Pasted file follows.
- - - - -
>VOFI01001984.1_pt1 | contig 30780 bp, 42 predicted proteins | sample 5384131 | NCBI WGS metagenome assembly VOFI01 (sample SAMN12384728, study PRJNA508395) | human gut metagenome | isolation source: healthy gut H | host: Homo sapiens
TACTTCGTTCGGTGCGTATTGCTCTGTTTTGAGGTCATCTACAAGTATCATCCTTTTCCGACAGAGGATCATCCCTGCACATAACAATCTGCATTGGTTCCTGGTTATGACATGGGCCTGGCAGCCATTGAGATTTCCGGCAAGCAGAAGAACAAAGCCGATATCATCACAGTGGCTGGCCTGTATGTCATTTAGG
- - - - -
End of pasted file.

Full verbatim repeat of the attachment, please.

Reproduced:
>VOFI01001984.1_pt1 | contig 30780 bp, 42 predicted proteins | sample 5384131 | NCBI WGS metagenome assembly VOFI01 (sample SAMN12384728, study PRJNA508395) | human gut metagenome | isolation source: healthy gut H | host: Homo sapiens
TACTTCGTTCGGTGCGTATTGCTCTGTTTTGAGGTCATCTACAAGTATCATCCTTTTCCGACAGAGGATCATCCCTGCACATAACAATCTGCATTGGTTCCTGGTTATGACATGGGCCTGGCAGCCATTGAGATTTCCGGCAAGCAGAAGAACAAAGCCGATATCATCACAGTGGCTGGCCTGTATGTCATTTAGG